The timer 201 delay is chosen to be sufficiently short so that the inactive bitlines do not float too long (so as to prevent the bitline equalization voltage disturbance discussed above), yet sufficiently long so that the bitline equalization current used to charge the inactive bitlines does not add significantly to the chip power consumption. Therefore, the connection of the inactive bitlines to the sense amplifier is preferably started at some point during the active phase of the row cycle. For example, in most situations a delay between 100 ns and 100 μs, and preferably 1 μs, would likely meet both of these criteria
In other words, the shared equalizer circuit 200 of the sense amplifier 210 is operated to precharge the active bitlines and a timer is started at the start of the active phase of the row cycle. The inactive multiplexor devices 104 or 108, which are turned off at the start of the active phase of the row cycle, are turned on to precharge the inactive bitlines at the end of the timer delay or at the end of the active phase of the row cycle, (whichever occurs first). The shared equalizer circuit 200 is turned off at the start of the active phase of the row cycle and turned on again at the end of the active phase of the row cycle.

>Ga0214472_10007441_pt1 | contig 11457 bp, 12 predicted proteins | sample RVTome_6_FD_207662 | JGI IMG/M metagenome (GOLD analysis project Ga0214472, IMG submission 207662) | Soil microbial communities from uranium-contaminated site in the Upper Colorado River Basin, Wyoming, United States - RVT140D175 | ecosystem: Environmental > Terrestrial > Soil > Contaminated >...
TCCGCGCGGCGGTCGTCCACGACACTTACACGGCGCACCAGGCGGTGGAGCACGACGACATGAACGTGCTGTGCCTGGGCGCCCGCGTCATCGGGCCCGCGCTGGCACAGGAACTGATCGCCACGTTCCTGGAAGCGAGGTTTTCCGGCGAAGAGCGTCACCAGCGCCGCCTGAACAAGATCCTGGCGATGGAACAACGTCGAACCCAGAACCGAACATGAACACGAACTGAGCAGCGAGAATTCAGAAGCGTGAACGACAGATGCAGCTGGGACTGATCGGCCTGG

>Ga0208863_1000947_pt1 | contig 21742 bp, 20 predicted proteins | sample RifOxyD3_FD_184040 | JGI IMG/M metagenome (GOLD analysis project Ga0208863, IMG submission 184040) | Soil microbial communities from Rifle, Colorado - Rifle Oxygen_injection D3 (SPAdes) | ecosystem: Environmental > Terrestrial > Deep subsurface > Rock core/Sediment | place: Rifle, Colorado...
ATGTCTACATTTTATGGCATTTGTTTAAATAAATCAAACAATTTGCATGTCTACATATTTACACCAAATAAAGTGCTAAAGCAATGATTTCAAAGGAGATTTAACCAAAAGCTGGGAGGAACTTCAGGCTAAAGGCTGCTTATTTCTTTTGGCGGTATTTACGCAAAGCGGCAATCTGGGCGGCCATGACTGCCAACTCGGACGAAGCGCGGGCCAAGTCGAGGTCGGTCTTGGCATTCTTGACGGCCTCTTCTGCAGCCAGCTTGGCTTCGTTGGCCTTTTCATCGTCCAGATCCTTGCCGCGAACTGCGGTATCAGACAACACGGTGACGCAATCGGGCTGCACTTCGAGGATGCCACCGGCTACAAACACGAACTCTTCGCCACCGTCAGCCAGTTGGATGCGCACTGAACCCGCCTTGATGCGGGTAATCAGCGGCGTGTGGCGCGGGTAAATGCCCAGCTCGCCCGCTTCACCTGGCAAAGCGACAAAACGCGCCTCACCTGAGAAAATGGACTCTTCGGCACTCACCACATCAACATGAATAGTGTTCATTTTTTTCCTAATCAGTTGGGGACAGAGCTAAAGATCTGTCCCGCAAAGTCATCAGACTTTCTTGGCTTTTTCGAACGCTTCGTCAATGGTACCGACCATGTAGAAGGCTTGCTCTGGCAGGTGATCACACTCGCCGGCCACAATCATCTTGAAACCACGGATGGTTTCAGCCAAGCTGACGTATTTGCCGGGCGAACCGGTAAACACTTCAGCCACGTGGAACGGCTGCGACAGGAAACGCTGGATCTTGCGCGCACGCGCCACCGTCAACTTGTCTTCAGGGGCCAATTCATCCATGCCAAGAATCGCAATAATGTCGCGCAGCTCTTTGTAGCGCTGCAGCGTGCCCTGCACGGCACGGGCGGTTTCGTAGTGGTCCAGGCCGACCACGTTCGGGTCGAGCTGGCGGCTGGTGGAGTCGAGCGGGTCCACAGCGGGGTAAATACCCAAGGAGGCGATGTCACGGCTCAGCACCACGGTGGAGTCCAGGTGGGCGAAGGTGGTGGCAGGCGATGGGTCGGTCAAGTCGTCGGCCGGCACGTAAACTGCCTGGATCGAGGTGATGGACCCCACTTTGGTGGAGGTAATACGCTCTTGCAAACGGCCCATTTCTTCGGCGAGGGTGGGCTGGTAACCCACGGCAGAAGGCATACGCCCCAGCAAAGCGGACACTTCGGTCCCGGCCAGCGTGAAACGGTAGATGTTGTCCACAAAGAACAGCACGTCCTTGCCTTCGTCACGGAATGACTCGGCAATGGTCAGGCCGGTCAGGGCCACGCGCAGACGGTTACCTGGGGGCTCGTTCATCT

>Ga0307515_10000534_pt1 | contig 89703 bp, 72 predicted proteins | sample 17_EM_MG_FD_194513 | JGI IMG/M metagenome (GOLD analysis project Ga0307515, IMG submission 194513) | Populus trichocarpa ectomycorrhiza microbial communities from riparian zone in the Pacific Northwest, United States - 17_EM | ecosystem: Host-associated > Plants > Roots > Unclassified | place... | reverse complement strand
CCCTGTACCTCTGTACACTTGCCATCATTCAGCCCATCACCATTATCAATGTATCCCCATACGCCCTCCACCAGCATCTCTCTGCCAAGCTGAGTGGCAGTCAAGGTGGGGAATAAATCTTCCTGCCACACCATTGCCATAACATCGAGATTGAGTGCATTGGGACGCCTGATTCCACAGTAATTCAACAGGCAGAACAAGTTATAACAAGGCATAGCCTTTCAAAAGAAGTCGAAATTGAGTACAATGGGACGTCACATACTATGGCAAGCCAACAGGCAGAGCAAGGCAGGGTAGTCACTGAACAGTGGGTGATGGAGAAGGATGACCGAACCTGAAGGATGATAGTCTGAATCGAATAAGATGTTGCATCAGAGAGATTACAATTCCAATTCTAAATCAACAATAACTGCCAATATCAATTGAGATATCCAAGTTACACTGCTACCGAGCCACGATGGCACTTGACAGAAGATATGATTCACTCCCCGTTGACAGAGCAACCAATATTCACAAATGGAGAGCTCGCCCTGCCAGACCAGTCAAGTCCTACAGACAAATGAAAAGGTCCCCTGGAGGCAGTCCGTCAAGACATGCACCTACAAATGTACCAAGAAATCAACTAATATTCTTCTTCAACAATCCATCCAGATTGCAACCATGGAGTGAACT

While one timer circuit 201 which individually controls each multiplexor 104, 108 in the sense amplifier is shown in FIG. 2, as would be known by one ordinarily skilled in the art given this disclosure, the invention may be implemented in many possible embodiments. For example, the invention may include one timer circuit per array block, one timer circuit per sense amplifier 210 (as shown in FIG. 2), one timer circuit 201, 203 per bank 120, 122 (as shown in FIG. 4), one timer circuit per chip, etc. The best combination regarding the number and connection of timing circuits can be implemented by the designer after evaluating the tradeoffs between power consumption, circuit complexity, layout considerations, etc. to determine the best choice for a particular application.